Next I started laying out placement of the dome lamp housing, as well as a plate to mount some switches. Is that carbon fiber? Yes, it is. Why carbon fiber? Because when you're an ex-Battlebot builder you've got big sheets and even bigger piles of scrap CF plate lying around in your shed, looking to get used. Plus, its nice for mounting switches because its a bit thicker (and more rigid) than a thin metal sheet but is still easy to machine with a dremel and a file. The extra material thickness seems to hold the switches more tightly.

Zardoz is displeased. Actually, these are clearance holes for the wiring coming off the backs of the switches. The carbon plate is spaced off of the aluminum mounting bracket to allow for the thickness of the headliner (once reinstalled), but the wiring needs to go back up under the headliner to the rest of the chassis loom.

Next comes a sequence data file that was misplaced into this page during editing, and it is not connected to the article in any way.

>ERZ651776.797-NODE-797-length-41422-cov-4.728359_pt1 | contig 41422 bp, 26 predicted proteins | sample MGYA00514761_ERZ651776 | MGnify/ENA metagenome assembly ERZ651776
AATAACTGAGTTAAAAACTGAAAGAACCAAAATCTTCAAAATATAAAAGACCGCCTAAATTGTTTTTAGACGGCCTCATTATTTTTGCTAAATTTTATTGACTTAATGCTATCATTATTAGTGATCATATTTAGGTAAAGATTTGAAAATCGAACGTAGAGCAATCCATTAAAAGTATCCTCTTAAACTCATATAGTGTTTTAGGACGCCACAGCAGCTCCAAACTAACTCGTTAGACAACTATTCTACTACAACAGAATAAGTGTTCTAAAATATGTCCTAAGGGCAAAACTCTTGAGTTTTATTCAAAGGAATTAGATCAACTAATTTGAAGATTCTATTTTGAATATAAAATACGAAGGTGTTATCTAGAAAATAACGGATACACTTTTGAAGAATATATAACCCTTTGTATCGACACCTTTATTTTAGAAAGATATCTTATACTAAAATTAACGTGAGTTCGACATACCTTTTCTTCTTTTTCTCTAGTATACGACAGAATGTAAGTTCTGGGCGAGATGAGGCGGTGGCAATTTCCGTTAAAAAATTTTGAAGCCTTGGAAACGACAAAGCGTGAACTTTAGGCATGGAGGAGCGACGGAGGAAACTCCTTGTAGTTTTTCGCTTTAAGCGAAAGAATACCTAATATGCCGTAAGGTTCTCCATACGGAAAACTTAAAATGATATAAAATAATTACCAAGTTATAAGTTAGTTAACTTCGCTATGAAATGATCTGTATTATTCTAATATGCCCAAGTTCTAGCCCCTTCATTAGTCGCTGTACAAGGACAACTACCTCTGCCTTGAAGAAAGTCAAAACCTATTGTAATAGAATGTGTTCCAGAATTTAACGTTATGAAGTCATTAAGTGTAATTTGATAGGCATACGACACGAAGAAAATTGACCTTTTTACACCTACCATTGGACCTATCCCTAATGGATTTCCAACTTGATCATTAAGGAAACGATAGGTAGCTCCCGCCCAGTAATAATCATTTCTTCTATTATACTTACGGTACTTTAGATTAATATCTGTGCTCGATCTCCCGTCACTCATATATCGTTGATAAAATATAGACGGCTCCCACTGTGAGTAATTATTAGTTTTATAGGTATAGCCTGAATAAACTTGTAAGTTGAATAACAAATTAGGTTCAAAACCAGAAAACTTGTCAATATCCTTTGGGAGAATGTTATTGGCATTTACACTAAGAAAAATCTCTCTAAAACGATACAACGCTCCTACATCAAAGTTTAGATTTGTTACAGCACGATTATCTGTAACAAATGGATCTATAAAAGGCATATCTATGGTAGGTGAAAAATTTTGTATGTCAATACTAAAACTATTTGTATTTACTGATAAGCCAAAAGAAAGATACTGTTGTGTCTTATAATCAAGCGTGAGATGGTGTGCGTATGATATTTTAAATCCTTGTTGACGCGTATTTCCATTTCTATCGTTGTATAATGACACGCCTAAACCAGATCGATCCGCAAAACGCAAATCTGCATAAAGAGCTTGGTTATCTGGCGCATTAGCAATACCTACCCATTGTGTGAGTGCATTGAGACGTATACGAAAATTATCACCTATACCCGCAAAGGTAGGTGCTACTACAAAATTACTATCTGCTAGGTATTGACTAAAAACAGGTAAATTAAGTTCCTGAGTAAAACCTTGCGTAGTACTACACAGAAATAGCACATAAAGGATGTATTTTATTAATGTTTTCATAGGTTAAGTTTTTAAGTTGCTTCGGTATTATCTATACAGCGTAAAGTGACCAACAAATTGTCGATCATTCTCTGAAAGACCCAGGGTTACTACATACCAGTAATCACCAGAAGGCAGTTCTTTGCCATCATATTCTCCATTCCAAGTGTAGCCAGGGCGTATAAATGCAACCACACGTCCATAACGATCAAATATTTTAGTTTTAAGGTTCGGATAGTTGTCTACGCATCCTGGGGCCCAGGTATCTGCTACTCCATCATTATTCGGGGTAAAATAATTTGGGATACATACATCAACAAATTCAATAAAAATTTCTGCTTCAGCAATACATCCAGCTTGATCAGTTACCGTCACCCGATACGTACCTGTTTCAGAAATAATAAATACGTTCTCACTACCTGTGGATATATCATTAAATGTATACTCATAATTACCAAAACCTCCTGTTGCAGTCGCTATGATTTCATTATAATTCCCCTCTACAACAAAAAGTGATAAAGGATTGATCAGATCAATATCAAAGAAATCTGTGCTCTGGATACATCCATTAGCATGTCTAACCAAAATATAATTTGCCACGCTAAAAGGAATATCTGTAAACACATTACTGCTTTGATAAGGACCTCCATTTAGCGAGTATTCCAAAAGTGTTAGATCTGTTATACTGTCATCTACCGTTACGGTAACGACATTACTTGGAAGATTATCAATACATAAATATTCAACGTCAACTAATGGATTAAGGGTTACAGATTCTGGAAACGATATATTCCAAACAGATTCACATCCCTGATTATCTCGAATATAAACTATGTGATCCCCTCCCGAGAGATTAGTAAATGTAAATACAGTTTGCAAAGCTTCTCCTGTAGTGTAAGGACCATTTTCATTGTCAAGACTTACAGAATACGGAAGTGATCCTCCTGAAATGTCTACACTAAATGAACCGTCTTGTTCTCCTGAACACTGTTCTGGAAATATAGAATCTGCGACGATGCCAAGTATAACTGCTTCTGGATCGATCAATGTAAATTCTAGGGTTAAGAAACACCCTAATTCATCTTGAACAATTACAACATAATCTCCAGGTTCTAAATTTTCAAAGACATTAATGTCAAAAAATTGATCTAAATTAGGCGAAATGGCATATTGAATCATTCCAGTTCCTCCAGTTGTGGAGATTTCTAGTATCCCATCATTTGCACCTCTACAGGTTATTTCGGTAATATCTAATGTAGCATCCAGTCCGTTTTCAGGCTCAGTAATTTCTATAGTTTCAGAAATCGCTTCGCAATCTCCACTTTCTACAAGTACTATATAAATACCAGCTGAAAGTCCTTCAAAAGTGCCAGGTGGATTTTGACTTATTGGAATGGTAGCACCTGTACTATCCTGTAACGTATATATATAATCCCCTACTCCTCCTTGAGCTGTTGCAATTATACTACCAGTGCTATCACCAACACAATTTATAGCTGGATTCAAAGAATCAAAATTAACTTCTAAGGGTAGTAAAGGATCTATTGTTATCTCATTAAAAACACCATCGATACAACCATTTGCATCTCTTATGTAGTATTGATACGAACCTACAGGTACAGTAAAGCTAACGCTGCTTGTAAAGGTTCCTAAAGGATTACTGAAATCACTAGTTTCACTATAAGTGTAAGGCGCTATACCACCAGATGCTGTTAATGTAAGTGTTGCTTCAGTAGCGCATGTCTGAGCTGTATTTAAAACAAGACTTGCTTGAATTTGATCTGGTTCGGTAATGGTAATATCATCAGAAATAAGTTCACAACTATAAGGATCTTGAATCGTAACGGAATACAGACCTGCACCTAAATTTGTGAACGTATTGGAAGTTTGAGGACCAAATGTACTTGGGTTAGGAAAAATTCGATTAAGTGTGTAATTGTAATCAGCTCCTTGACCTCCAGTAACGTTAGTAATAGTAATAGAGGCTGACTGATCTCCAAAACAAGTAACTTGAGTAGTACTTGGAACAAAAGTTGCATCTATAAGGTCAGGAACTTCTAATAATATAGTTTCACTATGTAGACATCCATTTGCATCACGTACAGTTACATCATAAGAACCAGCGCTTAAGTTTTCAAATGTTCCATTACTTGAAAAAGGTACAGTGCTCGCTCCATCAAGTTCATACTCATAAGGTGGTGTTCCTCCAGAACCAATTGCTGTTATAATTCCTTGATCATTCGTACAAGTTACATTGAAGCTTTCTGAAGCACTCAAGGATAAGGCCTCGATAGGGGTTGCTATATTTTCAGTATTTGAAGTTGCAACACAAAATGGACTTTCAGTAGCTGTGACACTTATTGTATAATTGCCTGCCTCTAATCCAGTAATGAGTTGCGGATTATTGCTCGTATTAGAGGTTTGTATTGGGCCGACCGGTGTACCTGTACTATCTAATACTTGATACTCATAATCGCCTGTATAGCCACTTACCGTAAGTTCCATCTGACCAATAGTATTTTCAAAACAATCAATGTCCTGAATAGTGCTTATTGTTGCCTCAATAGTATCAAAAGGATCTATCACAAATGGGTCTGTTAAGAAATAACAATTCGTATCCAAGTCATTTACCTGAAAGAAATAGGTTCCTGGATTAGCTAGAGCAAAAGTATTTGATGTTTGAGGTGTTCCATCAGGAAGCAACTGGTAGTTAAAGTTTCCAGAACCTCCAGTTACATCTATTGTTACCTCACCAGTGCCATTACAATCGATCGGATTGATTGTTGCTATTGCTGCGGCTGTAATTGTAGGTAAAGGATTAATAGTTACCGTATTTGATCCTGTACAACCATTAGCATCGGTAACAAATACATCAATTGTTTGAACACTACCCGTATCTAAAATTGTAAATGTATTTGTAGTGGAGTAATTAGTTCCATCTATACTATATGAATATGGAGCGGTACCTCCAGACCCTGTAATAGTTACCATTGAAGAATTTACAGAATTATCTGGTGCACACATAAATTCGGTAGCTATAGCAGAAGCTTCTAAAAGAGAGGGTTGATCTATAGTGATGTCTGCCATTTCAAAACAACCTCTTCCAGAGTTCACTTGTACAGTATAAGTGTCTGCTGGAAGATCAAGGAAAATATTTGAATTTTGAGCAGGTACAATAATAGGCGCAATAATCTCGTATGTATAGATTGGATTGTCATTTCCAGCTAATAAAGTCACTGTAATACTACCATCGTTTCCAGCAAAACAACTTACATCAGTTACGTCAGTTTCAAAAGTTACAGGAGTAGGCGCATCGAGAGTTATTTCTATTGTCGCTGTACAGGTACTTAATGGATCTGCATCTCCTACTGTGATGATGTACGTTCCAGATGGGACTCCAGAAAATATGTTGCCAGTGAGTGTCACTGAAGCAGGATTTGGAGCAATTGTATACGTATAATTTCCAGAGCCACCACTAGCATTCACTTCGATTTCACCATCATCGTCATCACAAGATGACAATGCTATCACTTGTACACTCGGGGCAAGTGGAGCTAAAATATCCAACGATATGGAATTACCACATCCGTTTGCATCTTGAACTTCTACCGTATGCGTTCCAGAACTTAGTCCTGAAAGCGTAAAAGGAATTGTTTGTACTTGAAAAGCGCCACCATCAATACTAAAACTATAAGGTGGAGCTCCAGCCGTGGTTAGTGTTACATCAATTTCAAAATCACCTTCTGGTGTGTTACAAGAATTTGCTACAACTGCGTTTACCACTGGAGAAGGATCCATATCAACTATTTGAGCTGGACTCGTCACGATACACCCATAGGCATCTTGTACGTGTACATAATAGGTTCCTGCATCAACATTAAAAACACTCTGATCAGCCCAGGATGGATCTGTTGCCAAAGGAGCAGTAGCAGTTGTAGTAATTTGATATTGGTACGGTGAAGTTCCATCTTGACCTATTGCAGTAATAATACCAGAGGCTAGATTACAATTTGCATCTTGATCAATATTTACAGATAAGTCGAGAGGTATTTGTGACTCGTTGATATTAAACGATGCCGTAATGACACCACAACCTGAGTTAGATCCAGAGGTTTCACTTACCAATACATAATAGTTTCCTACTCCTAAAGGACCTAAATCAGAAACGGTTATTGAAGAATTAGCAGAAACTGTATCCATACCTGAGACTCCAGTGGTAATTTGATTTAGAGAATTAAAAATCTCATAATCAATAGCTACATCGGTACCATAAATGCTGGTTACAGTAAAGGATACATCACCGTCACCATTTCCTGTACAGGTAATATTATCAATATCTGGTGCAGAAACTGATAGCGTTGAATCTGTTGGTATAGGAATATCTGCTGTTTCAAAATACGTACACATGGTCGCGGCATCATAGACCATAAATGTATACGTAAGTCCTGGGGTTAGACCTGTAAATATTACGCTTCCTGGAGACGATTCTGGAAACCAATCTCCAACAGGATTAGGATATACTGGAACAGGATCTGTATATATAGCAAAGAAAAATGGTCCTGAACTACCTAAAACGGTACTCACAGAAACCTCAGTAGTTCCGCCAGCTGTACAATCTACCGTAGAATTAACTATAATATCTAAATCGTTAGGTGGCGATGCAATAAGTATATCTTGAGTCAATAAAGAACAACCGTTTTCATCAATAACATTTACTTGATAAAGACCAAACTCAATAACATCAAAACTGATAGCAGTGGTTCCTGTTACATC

Here you can see the how the bracket fits onto the reinforcing ring and windshield header. I'm extending the wiring harness that used to follow the roof rib. I pulled matching-color wiring from the donor van to extend all the wiring, so there would be no troubleshooting hassles down the line. All the new harnesses were sealed with weather-tight heat-shrink crimps and then wrapped in that sticky cloth wiring loom tape. I even wrapped-in the factory clips so the wiring loom is secured to various bits of the roof structure as it routes along the van. All of this will tuck up under the headliner when reinstalled.